Alexis Clarembeau Alexis Clarembeau - 1 year ago 79
C Question

Add source to an existing automake program

I would like to edit an existing software to add a new source file (Source.cpp).
But, I can't manage the compilation process (it seems to be automake and it looks very complicated).

The software (iperf 2: is compiled using a classical

make install

If I just add the file to the corresponding source and include directory, I got this error message:

Settings.cpp:(.text+0x969) : undefined reference to ...

It looks like the makefile isn't able to produce the output file associated with my new source file (Source.cpp). So, I probably need to indicate it manually somewhere.

I searched a bit in the project files and it seemed that the file to edit was: "".
I added my source to the variable
in that file but it didn't workded.

Could you help me to find the file where I need to indicate my new source file (it seems a pretty standard compilation scheme but I never used automake softwares and this one seems very complicated).

Thank you in advance

Answer Source

This project is built with the autotools, as you already figured out.

The makefiles are built by automake. It takes its input in files that usually have a am file name extension.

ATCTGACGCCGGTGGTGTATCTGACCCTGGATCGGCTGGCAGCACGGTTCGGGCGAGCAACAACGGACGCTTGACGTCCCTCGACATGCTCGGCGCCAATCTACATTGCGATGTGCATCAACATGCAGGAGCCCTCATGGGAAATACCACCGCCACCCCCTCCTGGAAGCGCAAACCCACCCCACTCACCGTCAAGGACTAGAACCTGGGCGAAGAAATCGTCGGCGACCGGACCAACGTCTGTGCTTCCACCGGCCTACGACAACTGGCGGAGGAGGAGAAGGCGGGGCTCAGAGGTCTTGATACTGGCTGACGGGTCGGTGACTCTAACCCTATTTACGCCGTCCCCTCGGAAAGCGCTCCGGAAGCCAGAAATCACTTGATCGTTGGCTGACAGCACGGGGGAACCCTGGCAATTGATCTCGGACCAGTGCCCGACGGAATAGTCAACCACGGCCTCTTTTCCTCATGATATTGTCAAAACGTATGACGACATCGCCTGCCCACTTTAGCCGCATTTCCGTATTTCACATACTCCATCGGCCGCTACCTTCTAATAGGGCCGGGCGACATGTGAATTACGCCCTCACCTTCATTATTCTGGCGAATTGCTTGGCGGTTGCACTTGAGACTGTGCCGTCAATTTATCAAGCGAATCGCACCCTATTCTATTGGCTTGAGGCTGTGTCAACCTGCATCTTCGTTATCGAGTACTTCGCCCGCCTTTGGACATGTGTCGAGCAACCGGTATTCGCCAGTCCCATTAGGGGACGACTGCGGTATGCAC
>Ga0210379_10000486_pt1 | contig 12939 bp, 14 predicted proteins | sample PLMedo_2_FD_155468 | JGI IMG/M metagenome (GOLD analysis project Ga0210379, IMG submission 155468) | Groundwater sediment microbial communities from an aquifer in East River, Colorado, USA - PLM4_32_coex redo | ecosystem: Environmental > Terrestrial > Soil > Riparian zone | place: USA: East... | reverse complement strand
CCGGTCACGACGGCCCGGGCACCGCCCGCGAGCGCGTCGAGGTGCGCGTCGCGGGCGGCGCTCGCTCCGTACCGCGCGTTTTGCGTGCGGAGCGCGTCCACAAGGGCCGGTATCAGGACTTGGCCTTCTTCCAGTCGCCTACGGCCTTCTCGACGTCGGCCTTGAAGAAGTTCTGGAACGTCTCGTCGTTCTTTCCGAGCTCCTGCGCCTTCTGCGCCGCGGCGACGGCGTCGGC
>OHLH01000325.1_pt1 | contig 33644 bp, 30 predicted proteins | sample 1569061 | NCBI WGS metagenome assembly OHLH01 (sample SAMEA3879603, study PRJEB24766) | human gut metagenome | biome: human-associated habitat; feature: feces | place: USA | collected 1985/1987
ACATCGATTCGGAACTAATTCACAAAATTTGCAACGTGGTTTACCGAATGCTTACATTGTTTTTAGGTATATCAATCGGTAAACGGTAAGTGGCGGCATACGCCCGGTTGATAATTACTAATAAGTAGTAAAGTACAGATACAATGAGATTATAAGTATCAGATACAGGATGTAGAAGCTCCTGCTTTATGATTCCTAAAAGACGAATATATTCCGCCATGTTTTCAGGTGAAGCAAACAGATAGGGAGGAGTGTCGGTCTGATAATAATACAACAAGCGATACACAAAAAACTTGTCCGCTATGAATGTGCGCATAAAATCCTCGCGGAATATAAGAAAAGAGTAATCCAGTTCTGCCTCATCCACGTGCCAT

The iperf program is built by the makefile generated from src/ This is indicated by:

bin_PROGRAMS = iperf

All (actually this is a simplification, but which holds in this case) source files of a to be built binary are in the corresponding name_SOURCES variable, thus in this case iperf_SOURCES. Just add your source file to the end of that list, like so (keeping their formatting):

iperf_SOURCES = \
                Client.cpp \
# lines omitted
                tcp_window_size.c \

Now, to reflect this change in any future generated src/Makefile you need to run automake. This will modify src/, which is a template that is used by config.sub at the end of configure to generate the actual makefile.

Running automake can happen in various ways:

  • If you already have makefiles that were generated after an configure these should take care of rebuilding themselves. This seems to fail sometimes though!

  • You could run automake (in the top level directory) by hand. I've never done this, as there is the better solution to...

  • Run autoreconf --install (possibly add --force to the arguments) in the top level directory. This will regenerate the entire build system, calling all needed programs such as autoheader, autoconf and of course automake. This is my favorite solution.

The later two options require calling configure again, IMO ideally doing an out of source built:

# in top level dir 
mkdir build
cd build
../configure # arguments 
make # should now also compile and link your new source file
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